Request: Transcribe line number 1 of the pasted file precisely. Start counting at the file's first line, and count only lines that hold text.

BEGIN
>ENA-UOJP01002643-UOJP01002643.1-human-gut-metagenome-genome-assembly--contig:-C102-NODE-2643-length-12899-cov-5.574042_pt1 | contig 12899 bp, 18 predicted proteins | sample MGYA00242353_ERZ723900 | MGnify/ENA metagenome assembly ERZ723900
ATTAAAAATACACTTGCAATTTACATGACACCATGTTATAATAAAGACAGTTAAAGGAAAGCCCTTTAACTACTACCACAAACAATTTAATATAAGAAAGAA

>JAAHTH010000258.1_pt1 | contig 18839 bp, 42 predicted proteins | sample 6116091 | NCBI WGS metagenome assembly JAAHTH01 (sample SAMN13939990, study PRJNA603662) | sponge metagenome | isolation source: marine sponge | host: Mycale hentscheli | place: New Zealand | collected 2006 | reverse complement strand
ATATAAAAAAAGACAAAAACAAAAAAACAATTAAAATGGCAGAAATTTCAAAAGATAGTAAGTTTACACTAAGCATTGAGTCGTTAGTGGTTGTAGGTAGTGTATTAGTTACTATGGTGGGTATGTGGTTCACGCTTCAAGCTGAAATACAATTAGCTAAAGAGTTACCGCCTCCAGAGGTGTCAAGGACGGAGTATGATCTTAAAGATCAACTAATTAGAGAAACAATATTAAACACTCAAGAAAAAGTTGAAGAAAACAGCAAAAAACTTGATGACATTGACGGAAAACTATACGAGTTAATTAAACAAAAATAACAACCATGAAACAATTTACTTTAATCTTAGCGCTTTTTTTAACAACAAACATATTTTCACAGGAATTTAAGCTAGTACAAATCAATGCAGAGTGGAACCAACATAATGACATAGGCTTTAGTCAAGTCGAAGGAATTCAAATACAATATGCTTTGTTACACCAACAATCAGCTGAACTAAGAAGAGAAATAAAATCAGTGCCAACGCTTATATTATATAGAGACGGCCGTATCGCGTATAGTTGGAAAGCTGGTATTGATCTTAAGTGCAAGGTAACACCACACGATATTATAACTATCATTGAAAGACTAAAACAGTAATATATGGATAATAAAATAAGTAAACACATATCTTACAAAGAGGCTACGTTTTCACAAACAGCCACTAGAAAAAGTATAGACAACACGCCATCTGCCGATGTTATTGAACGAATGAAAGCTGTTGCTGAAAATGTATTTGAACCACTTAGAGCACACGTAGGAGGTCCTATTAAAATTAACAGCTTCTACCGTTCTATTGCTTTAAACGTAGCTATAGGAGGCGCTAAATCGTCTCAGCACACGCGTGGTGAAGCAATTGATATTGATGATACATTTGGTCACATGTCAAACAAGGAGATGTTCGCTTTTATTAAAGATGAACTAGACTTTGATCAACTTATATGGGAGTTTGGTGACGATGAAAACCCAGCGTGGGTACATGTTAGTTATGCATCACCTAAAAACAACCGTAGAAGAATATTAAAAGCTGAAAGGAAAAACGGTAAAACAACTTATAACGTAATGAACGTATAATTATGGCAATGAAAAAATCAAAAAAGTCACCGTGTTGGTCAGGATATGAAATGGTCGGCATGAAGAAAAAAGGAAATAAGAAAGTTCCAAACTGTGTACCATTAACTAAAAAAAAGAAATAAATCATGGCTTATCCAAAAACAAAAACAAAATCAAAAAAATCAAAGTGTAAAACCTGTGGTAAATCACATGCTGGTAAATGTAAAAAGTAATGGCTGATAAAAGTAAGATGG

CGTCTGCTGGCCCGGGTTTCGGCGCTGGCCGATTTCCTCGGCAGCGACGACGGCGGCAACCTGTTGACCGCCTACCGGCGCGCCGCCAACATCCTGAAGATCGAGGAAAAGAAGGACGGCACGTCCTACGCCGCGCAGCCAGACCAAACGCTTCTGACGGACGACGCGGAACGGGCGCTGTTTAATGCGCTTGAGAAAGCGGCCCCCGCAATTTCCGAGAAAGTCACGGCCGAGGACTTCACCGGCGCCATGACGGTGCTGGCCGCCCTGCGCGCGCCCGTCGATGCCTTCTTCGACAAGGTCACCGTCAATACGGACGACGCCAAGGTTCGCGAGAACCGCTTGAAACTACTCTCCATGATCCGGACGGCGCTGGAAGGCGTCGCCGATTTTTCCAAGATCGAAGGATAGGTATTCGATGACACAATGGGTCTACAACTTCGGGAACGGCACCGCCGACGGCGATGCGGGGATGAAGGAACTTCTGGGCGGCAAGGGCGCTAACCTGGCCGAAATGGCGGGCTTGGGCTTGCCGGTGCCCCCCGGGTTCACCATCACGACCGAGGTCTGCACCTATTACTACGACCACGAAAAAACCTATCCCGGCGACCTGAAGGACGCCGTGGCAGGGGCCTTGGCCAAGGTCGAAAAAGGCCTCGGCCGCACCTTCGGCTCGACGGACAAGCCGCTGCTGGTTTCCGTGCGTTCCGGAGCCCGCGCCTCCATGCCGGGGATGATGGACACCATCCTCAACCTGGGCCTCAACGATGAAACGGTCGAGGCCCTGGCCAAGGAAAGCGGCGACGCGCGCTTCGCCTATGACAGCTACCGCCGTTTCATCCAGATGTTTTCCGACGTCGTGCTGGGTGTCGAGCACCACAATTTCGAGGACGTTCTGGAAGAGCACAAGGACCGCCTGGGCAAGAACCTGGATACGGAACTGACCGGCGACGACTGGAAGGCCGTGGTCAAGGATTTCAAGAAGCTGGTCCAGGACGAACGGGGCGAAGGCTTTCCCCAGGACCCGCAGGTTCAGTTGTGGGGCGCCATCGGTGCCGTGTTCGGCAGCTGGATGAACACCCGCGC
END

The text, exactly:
>ENA-UOJP01002643-UOJP01002643.1-human-gut-metagenome-genome-assembly--contig:-C102-NODE-2643-length-12899-cov-5.574042_pt1 | contig 12899 bp, 18 predicted proteins | sample MGYA00242353_ERZ723900 | MGnify/ENA metagenome assembly ERZ723900